2 local attorneys plead guilty, say retainer paid with drug cash
Earlier this year, an alleged drug kingpin showed up at the law office of James L. White, a criminal defense attorney and part-time Edmonds...
Seattle Times staff reporters
Earlier this year, an alleged drug kingpin showed up at the law office of James L. White, a criminal defense attorney and part-time Edmonds Municipal Court judge, and handed him a backpack filled with $100,000 cash.
White then gave two cash payments of $10,000 each to his friend and fellow attorney, A. Mark Vanderveen, as a legal retainer to defend a man arrested in an international multimillion-dollar drug case. White left one of the payments for Vanderveen in a paper bag at the Edmonds Municipal Courthouse.
The payments set in motion a string of events that resulted in both respected attorneys pleading guilty yesterday to federal charges in connection with the money, which prosecutors say were the proceeds from cocaine and marijuana sales by a major drug ring.
White, 49, pleaded guilty to money-laundering, admitting he knew the $100,000 he received was drug money.
Vanderveen, 45, pleaded guilty to failing to file a currency transaction report with the Internal Revenue Service for the $20,000 in cash he received from White.
The Washington State Bar Association is expected to petition the state Supreme Court for immediate suspensions of the men's law licenses.
White has worked as a part-time Edmonds Municipal Court judge since 2000, and ran unsuccessfully for state Supreme Court in 2004. He is also a former Edmonds city councilman.
Vanderveen is a former Snohomish County deputy prosecutor who sometimes hears cases as a judge pro-tem in Edmonds Municipal Court.
According to federal prosecutors, White said he received $100,000 from Robert V. Kesling, the suspected mastermind of an international drug ring that traded and distributed large quantities of Colombian cocaine and Canadian marijuana.
The money may have been for future legal services, but instead of depositing the cash in a bank — which would have required White to report it to the IRS — he hid it in his Edmonds house, according to court documents.
"If a guy comes to you and asks you to defend him in a drug case and gives you $100,000 in a backpack, common sense says you should explore the source of the money," said Doug Whalley, the U.S. district attorney who heads the criminal-enterprises unit that is handling the drug case against Kesling and two other men.
White's attorney, Mark Mestel, said his client has resigned his judgeship and is no longer accepting new clients.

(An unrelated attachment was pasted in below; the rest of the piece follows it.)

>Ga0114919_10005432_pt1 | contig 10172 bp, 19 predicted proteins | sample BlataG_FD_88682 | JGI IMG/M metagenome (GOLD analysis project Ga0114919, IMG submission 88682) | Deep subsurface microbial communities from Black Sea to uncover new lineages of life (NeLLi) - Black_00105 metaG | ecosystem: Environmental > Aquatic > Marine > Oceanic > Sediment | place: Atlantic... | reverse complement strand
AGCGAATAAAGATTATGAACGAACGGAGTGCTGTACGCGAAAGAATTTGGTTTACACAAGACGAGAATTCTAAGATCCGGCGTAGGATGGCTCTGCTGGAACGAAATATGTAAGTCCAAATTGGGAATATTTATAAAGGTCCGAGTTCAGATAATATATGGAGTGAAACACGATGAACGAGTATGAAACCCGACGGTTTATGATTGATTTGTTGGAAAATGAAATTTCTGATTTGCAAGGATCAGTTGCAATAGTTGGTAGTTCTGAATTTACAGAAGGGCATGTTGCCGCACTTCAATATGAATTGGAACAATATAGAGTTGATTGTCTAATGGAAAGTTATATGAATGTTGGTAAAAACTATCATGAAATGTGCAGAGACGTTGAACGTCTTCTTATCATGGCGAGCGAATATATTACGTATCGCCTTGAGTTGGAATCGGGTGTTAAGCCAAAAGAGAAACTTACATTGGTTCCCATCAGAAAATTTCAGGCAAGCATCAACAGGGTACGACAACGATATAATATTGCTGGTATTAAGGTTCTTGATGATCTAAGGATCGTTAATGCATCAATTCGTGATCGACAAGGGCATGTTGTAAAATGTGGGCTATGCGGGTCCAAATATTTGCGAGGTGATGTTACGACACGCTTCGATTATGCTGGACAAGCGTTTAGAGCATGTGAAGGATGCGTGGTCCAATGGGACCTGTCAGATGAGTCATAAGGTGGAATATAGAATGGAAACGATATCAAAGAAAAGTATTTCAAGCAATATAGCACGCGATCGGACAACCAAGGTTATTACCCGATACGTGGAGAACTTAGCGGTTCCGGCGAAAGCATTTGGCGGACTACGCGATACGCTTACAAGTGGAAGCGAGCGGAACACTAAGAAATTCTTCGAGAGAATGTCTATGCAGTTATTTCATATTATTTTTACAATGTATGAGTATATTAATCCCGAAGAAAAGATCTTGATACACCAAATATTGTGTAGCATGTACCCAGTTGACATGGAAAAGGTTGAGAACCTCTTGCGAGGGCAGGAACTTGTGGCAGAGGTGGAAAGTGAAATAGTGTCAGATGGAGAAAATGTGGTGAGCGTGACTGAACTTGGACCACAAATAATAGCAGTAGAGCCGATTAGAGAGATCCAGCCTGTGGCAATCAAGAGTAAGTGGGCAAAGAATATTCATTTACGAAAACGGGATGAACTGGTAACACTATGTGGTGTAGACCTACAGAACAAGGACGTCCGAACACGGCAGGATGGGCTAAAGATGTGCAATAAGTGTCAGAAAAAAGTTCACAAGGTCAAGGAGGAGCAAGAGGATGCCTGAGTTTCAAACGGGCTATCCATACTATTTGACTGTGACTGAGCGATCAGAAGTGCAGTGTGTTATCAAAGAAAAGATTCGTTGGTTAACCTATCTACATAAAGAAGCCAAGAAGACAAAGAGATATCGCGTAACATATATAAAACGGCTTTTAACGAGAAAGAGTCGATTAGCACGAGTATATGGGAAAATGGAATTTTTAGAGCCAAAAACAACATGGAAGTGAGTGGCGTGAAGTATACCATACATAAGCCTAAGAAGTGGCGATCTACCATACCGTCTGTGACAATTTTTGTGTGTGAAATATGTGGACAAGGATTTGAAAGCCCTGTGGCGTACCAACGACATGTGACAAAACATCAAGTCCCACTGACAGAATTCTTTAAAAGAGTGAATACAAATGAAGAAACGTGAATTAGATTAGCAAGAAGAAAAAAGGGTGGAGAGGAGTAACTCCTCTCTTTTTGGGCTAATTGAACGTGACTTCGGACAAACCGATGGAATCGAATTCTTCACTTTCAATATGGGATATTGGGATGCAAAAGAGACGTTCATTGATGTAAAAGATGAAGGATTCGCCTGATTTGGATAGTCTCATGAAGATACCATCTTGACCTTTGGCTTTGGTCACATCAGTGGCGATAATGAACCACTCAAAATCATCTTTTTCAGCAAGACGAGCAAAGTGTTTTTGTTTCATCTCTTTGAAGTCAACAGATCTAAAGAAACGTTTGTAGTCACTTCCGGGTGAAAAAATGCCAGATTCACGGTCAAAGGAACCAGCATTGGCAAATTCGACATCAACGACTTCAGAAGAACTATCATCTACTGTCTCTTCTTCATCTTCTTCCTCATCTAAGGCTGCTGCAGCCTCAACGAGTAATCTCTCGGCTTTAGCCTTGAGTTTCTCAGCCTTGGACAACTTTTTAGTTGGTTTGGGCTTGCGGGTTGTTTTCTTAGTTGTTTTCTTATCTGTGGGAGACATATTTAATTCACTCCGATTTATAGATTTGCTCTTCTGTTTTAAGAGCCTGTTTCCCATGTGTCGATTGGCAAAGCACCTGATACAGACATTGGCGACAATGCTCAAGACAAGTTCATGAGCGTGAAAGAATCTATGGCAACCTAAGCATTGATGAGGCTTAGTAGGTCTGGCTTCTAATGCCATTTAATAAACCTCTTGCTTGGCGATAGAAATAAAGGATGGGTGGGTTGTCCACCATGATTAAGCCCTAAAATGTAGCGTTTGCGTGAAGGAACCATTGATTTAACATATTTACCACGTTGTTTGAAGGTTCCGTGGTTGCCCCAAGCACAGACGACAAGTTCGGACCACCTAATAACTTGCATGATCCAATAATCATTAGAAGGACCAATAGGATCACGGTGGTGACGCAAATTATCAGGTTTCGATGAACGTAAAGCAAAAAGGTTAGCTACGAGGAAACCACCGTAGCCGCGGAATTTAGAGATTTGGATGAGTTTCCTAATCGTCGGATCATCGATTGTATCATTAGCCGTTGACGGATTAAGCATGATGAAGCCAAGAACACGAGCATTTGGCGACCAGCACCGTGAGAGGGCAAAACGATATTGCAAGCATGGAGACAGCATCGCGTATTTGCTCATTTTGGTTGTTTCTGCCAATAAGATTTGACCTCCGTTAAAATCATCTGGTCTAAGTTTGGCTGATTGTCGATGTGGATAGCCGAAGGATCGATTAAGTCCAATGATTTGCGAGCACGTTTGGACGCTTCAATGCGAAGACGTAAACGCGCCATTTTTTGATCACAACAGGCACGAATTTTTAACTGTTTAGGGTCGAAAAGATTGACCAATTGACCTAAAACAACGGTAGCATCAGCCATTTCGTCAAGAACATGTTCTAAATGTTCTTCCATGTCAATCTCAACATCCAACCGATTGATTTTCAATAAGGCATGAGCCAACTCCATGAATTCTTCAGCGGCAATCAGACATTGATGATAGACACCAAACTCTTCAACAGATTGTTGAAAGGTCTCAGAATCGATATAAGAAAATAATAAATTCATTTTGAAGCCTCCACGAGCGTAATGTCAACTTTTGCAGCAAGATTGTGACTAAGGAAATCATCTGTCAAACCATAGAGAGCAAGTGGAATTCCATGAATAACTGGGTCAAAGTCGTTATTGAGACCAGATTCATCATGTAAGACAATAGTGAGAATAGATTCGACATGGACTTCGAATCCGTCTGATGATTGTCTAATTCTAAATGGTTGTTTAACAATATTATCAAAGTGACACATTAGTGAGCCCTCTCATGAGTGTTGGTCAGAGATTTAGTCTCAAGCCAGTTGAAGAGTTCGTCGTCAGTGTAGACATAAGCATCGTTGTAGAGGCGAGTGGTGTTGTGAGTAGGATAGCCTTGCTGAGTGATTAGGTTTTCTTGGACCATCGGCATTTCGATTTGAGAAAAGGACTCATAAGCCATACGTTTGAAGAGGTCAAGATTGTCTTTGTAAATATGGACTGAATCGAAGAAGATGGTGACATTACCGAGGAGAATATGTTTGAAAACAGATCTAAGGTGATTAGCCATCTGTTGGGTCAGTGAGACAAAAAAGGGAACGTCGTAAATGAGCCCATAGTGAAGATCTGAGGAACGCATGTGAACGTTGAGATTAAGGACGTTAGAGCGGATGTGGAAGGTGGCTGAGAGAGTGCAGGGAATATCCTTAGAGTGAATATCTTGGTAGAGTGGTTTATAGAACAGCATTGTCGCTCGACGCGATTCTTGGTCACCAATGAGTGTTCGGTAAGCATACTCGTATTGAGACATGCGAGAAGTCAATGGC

"He absolutely made a mistake and that's why he pleaded guilty today," Mestel said after a plea hearing yesterday in U.S. District Court in Seattle. "To say that it's devastating would only come close to saying the kind of effect it's had on him and his family."
As for Vanderveen, the government had no evidence he knew the $20,000 he received from White was obtained through criminal activity, Whalley said. The money was a retainer for the defense of Wesley Cornett, who the government claims delivered drugs for Kesling.
"He acknowledges he made a mistake [in not reporting the money to the government] ... and it's his intent to do everything in his power to make things right from this point forward," said Vanderveen's attorney, Robert Chadwell.
Cornett, 27, and co-defendant Douglas Spink, 34, were alleged couriers for Kesling, 26, a Seattle man who is the suspected manager and organizer of a 3-year-old drug ring.
Spink was arrested Feb. 28 in Monroe with about 328 pounds of cocaine, worth nearly $3 million. Spink is a former Portland businessman who prospered as a mergers-and-acquisitions entrepreneur during the height of the technology boom but went bankrupt in 2002, according to a June 17 story in The Oregonian.
Shortly before he was arrested, Spink received five suitcases containing the cocaine from Cornett in an Everett parking lot. The government has alleged the drugs belonged to Kesling.
Spink, who has been in federal custody since his arrest, has pleaded guilty to one count of possession of cocaine with intent to distribute, according to court documents. Cornett, of Edmonds, is also in custody and has pleaded guilty to a conspiracy to distribute cocaine and marijuana charge.
Kesling, meanwhile, is expected to stand trial in November. Arrested May 10, Kesling faces five charges: conspiracy to distribute cocaine and marijuana; conspiracy to import marijuana; conspiracy to export cocaine; possession of cocaine with intent to distribute; and possession of marijuana with intent to distribute.
White could face up to 20 years in prison and a $500,000 fine. Vanderveen could face five years and a $250,000 fine.
The U.S. Attorney's Office will recommend that Vanderveen, of Shoreline, be sentenced to up to six months in federal prison. For White, the government's recommendation of a 2- to 2 ½-year prison term could be reduced if he cooperates in an investigation of others suspects. Prosecutors declined to elaborate.
A tentative sentencing date for both men was set for Dec. 2.
Edmonds Mayor Gary Haakenson said White resigned his municipal court judgeship about two weeks ago.
"He told me he was having some personal legal difficulties," Haakenson said. "He felt it was best for me and the city that he should resign.
"I first met him 10 years ago when we were on the City Council together," said Haakenson. "His moral character is above reproach. There's nothing in his background that would give me any indication he would do something illegal."
Seattle Times news researcher Miyoko Wolf contributed to this report.
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Information in this article, originally published July 23, 2005, was corrected July 25, 2005. In a previous version of this story, James L. White and A. Mark Vanderveen's tentative sentencing date was incorrect. They are to be sentenced Dec. 2, not Nov. 2.